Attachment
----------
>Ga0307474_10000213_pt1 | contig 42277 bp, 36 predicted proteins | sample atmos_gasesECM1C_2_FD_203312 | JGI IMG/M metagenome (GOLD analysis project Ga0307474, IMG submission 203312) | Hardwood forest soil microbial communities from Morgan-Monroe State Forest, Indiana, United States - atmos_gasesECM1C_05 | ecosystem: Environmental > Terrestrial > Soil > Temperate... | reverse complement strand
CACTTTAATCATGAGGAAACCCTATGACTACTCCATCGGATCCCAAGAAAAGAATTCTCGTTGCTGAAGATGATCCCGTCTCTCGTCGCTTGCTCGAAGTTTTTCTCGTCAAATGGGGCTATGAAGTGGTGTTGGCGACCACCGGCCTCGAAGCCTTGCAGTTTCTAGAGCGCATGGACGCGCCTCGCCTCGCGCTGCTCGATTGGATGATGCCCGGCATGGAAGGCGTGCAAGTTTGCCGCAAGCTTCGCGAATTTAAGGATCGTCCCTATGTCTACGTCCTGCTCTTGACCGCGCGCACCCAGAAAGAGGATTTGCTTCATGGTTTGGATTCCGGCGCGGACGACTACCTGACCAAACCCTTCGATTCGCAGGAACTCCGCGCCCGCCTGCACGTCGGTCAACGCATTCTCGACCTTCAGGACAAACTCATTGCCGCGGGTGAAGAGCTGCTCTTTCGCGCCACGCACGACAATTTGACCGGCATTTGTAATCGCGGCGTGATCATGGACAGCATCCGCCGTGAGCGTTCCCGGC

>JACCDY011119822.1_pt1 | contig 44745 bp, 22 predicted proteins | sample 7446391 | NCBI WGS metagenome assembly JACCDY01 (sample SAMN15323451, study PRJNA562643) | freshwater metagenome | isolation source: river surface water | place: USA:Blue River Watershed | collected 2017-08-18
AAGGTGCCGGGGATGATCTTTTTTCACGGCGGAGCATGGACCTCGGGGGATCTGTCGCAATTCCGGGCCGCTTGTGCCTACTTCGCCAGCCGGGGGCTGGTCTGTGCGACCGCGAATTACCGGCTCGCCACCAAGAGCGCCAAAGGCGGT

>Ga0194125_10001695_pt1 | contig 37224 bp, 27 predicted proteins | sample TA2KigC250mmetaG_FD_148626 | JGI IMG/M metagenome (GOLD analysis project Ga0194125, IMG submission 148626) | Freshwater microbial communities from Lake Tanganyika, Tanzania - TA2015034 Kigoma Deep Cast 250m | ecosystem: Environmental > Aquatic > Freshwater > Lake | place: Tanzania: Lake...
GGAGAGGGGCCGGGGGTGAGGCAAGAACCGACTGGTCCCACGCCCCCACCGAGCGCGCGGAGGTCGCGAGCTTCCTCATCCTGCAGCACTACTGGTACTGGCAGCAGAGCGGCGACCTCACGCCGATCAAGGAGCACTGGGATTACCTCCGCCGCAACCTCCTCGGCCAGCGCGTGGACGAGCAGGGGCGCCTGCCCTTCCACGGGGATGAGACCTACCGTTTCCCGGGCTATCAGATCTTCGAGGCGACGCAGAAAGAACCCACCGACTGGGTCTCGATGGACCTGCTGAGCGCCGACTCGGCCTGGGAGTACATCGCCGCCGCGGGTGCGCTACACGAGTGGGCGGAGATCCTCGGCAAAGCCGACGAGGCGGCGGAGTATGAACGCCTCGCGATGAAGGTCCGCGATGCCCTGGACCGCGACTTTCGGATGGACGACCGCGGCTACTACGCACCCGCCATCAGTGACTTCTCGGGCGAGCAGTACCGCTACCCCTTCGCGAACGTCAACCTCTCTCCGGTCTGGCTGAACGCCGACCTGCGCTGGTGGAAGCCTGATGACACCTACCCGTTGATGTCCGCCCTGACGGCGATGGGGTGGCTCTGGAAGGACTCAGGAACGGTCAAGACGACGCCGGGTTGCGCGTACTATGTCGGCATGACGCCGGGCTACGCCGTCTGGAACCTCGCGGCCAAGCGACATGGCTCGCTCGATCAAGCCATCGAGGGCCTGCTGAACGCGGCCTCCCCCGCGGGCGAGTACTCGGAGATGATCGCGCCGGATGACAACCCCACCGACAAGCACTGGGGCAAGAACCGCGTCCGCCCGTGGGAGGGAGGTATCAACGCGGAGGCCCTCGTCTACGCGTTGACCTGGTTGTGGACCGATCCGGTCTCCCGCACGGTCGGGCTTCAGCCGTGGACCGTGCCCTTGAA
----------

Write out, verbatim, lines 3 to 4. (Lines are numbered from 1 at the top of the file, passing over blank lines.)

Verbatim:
>JACCDY011119822.1_pt1 | contig 44745 bp, 22 predicted proteins | sample 7446391 | NCBI WGS metagenome assembly JACCDY01 (sample SAMN15323451, study PRJNA562643) | freshwater metagenome | isolation source: river surface water | place: USA:Blue River Watershed | collected 2017-08-18
AAGGTGCCGGGGATGATCTTTTTTCACGGCGGAGCATGGACCTCGGGGGATCTGTCGCAATTCCGGGCCGCTTGTGCCTACTTCGCCAGCCGGGGGCTGGTCTGTGCGACCGCGAATTACCGGCTCGCCACCAAGAGCGCCAAAGGCGGT